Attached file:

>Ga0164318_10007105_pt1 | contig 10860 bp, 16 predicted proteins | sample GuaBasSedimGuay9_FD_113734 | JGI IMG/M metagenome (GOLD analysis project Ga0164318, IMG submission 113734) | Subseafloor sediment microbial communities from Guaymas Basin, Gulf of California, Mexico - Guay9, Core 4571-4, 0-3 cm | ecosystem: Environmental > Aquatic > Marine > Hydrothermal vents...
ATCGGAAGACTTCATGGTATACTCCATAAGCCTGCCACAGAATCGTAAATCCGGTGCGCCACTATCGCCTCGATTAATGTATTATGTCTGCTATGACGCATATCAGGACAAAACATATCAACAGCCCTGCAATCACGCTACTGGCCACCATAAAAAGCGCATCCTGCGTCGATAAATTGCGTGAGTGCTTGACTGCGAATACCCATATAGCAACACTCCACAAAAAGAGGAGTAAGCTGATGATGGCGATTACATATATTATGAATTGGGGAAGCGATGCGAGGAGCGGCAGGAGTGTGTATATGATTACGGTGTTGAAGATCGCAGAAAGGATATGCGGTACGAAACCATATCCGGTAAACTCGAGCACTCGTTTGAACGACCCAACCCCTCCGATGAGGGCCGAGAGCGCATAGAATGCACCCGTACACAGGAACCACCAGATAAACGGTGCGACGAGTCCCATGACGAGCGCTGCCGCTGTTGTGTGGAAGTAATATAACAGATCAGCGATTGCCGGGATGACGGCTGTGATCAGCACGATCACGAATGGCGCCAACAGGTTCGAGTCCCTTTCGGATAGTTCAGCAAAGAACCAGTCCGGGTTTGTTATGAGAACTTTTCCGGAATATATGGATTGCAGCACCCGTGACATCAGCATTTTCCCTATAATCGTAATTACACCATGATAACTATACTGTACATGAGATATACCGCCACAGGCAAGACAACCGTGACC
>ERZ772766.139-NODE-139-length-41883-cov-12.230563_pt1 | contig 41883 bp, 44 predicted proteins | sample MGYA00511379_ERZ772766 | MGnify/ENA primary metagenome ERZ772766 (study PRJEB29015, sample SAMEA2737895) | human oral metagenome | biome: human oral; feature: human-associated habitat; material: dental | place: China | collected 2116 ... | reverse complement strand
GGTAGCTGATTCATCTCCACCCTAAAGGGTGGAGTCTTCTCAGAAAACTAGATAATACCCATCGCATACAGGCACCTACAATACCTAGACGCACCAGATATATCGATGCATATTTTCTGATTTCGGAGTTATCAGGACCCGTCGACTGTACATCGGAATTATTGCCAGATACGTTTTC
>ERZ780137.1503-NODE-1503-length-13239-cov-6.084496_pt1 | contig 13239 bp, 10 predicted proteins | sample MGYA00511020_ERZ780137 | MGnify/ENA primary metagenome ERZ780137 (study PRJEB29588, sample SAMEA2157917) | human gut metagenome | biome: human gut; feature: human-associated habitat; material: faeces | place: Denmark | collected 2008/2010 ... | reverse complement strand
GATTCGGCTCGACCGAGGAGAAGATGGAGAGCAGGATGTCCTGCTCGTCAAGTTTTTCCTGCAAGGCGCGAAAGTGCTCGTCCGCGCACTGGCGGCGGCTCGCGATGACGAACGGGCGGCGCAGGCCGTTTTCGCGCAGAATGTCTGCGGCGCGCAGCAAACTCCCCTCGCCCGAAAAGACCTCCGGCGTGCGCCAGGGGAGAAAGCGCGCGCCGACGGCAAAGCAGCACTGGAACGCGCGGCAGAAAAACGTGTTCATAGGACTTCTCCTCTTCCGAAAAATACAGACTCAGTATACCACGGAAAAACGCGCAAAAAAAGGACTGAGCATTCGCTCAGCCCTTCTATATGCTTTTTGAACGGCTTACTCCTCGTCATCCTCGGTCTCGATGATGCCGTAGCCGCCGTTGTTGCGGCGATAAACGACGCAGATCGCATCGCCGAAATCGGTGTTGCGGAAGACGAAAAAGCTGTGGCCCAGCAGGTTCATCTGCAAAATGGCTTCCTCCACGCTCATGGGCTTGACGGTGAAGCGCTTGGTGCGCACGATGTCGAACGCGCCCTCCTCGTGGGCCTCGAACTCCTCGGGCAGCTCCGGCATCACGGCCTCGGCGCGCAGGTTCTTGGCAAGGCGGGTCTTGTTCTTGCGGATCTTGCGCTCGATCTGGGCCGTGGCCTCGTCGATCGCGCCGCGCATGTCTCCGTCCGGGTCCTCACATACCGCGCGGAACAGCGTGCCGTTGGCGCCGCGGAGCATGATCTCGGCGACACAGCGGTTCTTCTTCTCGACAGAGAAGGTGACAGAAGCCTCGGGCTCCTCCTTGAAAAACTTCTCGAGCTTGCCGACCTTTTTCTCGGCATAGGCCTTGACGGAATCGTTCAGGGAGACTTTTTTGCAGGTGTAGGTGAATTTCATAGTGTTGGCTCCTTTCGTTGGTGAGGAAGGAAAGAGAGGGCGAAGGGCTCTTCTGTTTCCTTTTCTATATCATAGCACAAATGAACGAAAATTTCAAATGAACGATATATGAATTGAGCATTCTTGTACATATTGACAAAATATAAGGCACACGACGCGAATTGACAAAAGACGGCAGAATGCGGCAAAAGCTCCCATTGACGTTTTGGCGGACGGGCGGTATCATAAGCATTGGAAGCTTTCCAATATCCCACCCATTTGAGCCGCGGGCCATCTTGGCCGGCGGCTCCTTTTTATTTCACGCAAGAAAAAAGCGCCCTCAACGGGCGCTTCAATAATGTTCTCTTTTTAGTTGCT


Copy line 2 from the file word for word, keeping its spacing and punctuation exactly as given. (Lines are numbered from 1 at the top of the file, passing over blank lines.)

ATCGGAAGACTTCATGGTATACTCCATAAGCCTGCCACAGAATCGTAAATCCGGTGCGCCACTATCGCCTCGATTAATGTATTATGTCTGCTATGACGCATATCAGGACAAAACATATCAACAGCCCTGCAATCACGCTACTGGCCACCATAAAAAGCGCATCCTGCGTCGATAAATTGCGTGAGTGCTTGACTGCGAATACCCATATAGCAACACTCCACAAAAAGAGGAGTAAGCTGATGATGGCGATTACATATATTATGAATTGGGGAAGCGATGCGAGGAGCGGCAGGAGTGTGTATATGATTACGGTGTTGAAGATCGCAGAAAGGATATGCGGTACGAAACCATATCCGGTAAACTCGAGCACTCGTTTGAACGACCCAACCCCTCCGATGAGGGCCGAGAGCGCATAGAATGCACCCGTACACAGGAACCACCAGATAAACGGTGCGACGAGTCCCATGACGAGCGCTGCCGCTGTTGTGTGGAAGTAATATAACAGATCAGCGATTGCCGGGATGACGGCTGTGATCAGCACGATCACGAATGGCGCCAACAGGTTCGAGTCCCTTTCGGATAGTTCAGCAAAGAACCAGTCCGGGTTTGTTATGAGAACTTTTCCGGAATATATGGATTGCAGCACCCGTGACATCAGCATTTTCCCTATAATCGTAATTACACCATGATAACTATACTGTACATGAGATATACCGCCACAGGCAAGACAACCGTGACC